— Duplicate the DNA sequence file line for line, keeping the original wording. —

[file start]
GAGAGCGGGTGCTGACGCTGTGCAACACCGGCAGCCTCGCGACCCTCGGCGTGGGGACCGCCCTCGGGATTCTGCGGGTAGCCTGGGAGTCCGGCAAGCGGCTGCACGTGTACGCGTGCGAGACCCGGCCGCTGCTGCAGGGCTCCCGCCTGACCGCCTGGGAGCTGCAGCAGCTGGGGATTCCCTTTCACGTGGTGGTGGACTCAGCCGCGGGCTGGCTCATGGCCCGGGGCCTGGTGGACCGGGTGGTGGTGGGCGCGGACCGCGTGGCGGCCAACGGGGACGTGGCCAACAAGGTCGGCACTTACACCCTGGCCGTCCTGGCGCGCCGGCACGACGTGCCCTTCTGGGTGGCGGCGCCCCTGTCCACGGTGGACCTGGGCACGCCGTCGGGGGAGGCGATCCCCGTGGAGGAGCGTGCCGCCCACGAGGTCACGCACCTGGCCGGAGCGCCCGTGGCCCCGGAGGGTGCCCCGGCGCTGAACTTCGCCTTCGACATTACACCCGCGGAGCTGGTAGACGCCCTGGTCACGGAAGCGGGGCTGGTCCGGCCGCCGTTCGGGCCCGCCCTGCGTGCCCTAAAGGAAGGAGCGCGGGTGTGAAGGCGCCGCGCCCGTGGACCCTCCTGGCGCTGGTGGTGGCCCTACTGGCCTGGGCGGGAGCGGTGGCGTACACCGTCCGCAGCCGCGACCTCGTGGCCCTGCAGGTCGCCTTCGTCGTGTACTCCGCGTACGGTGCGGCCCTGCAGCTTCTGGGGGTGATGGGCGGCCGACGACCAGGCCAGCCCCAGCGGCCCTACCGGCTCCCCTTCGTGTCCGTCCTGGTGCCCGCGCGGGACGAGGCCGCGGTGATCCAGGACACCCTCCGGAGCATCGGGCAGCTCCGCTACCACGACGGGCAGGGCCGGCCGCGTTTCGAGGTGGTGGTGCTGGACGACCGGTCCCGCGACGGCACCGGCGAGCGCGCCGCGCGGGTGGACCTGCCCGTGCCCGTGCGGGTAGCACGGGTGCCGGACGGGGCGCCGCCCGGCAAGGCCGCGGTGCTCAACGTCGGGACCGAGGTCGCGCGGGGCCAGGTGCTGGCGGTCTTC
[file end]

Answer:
GAGAGCGGGTGCTGACGCTGTGCAACACCGGCAGCCTCGCGACCCTCGGCGTGGGGACCGCCCTCGGGATTCTGCGGGTAGCCTGGGAGTCCGGCAAGCGGCTGCACGTGTACGCGTGCGAGACCCGGCCGCTGCTGCAGGGCTCCCGCCTGACCGCCTGGGAGCTGCAGCAGCTGGGGATTCCCTTTCACGTGGTGGTGGACTCAGCCGCGGGCTGGCTCATGGCCCGGGGCCTGGTGGACCGGGTGGTGGTGGGCGCGGACCGCGTGGCGGCCAACGGGGACGTGGCCAACAAGGTCGGCACTTACACCCTGGCCGTCCTGGCGCGCCGGCACGACGTGCCCTTCTGGGTGGCGGCGCCCCTGTCCACGGTGGACCTGGGCACGCCGTCGGGGGAGGCGATCCCCGTGGAGGAGCGTGCCGCCCACGAGGTCACGCACCTGGCCGGAGCGCCCGTGGCCCCGGAGGGTGCCCCGGCGCTGAACTTCGCCTTCGACATTACACCCGCGGAGCTGGTAGACGCCCTGGTCACGGAAGCGGGGCTGGTCCGGCCGCCGTTCGGGCCCGCCCTGCGTGCCCTAAAGGAAGGAGCGCGGGTGTGAAGGCGCCGCGCCCGTGGACCCTCCTGGCGCTGGTGGTGGCCCTACTGGCCTGGGCGGGAGCGGTGGCGTACACCGTCCGCAGCCGCGACCTCGTGGCCCTGCAGGTCGCCTTCGTCGTGTACTCCGCGTACGGTGCGGCCCTGCAGCTTCTGGGGGTGATGGGCGGCCGACGACCAGGCCAGCCCCAGCGGCCCTACCGGCTCCCCTTCGTGTCCGTCCTGGTGCCCGCGCGGGACGAGGCCGCGGTGATCCAGGACACCCTCCGGAGCATCGGGCAGCTCCGCTACCACGACGGGCAGGGCCGGCCGCGTTTCGAGGTGGTGGTGCTGGACGACCGGTCCCGCGACGGCACCGGCGAGCGCGCCGCGCGGGTGGACCTGCCCGTGCCCGTGCGGGTAGCACGGGTGCCGGACGGGGCGCCGCCCGGCAAGGCCGCGGTGCTCAACGTCGGGACCGAGGTCGCGCGGGGCCAGGTGCTGGCGGTCTTC